A Year Without Mom
Written and Illustrated by: Dasha Tolstikova
Published by: Groundwood Books
Published on: October 6, 2015
For as long as I can remember, I have been captivated by Russia. In the early 90s, when this book is set, I was reading everything I could get my hands on about Russia. I was taking Russian lessons at my local community centre, I was practicing cyrillic handwriting, I was reciting Pushkin poems into my mirror. I knew about 19th century poets and composers, I knew about uskoreniye and the political players of the time.
What I didn't know about was what it was like to be a kid like me in Russia. Turns out that in some ways it was pretty similar to being a kid like me in Canada. Studying and too scared to skip school with my friends. Crushes on boys who aren't worth it.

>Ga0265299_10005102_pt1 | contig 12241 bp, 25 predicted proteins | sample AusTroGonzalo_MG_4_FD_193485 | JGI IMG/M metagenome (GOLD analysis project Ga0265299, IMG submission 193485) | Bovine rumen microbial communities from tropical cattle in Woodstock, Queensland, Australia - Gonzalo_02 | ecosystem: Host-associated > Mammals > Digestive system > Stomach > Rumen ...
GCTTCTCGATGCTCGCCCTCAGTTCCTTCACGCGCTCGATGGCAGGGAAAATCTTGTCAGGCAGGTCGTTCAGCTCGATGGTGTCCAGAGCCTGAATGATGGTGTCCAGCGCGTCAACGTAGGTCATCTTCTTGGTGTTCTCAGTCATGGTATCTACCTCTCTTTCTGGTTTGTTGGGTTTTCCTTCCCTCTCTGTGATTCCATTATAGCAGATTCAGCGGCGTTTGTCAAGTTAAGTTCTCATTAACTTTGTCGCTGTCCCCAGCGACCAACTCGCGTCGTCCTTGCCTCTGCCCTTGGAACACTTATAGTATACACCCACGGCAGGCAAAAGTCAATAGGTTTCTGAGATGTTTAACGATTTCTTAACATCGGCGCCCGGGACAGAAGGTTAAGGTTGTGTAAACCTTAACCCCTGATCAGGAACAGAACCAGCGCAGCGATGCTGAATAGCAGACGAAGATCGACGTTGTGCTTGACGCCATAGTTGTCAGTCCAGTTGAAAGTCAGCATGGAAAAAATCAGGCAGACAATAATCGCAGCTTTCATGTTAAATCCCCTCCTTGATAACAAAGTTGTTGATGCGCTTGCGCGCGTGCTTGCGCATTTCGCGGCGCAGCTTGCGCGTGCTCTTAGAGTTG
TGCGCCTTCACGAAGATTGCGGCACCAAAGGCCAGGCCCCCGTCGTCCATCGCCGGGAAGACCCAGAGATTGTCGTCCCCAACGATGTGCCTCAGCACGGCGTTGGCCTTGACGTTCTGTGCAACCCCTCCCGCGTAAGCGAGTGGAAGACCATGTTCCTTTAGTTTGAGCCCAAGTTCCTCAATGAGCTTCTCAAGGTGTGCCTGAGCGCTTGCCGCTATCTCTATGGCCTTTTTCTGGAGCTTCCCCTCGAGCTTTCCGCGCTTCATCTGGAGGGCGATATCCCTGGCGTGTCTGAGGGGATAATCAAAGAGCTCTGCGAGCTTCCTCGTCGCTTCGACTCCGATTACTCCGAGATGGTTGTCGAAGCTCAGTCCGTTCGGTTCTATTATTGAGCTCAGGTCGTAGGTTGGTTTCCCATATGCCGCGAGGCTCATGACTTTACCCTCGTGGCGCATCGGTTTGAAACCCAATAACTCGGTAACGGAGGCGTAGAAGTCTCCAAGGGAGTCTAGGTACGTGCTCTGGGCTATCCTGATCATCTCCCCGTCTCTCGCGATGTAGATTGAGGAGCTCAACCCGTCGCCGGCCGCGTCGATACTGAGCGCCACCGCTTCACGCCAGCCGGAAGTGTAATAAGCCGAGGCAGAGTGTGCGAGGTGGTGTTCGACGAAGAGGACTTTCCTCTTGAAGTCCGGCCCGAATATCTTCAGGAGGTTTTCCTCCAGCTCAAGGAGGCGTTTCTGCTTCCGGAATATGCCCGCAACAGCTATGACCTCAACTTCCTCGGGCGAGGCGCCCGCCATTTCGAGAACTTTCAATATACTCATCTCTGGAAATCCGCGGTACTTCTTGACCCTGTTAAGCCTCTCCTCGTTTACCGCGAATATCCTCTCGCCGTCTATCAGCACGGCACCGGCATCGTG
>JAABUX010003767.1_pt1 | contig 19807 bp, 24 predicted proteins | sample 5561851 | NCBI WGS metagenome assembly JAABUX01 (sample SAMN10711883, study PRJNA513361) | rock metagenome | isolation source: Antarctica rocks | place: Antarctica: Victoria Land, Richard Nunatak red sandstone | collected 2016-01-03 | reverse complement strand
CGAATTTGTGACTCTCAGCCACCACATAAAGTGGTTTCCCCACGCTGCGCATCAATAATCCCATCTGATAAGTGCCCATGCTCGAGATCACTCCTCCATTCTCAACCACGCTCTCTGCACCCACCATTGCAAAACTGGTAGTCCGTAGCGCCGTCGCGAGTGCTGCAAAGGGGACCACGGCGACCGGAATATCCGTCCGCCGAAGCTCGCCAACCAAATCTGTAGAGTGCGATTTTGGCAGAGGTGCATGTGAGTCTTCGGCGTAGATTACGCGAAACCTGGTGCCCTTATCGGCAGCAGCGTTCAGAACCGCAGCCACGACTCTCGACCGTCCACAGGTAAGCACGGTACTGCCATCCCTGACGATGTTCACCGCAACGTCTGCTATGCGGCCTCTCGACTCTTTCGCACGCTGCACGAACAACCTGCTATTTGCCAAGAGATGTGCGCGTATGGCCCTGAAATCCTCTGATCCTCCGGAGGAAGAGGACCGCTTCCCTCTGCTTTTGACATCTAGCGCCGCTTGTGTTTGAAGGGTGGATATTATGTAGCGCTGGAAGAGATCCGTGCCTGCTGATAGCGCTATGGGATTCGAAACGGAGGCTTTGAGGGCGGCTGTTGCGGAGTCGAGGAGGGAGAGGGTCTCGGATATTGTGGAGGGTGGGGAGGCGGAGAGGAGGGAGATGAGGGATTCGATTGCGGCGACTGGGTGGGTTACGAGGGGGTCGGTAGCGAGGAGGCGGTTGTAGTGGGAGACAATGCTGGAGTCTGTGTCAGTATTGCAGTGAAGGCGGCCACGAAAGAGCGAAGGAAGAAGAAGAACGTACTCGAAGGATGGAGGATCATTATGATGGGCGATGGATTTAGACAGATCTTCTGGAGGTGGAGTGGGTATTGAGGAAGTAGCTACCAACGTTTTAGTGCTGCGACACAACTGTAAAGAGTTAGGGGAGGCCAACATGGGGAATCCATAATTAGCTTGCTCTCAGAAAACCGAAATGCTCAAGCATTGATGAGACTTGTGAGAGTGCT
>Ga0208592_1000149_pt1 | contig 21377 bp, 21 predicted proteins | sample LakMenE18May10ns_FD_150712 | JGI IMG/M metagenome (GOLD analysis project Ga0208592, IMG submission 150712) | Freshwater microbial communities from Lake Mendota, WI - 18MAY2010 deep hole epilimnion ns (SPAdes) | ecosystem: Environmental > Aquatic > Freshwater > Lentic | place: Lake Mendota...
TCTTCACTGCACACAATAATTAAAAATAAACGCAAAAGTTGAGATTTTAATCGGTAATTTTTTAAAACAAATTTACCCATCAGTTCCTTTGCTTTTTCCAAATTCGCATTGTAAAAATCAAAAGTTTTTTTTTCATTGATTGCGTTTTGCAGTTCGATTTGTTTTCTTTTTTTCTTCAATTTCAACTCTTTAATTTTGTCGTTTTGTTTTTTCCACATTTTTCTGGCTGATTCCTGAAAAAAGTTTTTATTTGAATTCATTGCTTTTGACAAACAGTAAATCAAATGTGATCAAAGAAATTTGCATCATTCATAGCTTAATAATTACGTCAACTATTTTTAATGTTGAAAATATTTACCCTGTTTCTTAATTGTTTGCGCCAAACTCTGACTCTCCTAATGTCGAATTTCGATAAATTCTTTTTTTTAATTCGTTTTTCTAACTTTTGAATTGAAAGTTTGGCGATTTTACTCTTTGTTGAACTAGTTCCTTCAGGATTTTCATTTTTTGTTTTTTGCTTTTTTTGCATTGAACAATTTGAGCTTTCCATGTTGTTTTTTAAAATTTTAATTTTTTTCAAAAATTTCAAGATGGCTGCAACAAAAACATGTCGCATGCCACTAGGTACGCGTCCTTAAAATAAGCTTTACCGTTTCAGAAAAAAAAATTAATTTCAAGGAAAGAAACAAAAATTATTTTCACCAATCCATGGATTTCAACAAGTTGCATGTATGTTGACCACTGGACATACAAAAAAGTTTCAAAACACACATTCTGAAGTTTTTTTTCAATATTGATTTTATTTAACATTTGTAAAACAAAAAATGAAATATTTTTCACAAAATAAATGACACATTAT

This Dasha comes to life through Tolstikova's black and white drawings with authenticity and exuberance. This Dasha is like Angela Chase, if Angela were a Musocovite dealing with her parents not splitting up but moving across the world.
It was that moving across the world that made me interested in the book in the first place. In the international families I know, there are so many instances of kids and parents being separated for economic or personal necessary. Whether kids being sent back to grandparents to learn a minority language, or a mother going abroad for work, or so many other reasons, temporary separation from parents seems pretty common among families like mine. But I had never seen it in a children's book before, and I am happy that Tolstikova has chosen to share her biography with us.
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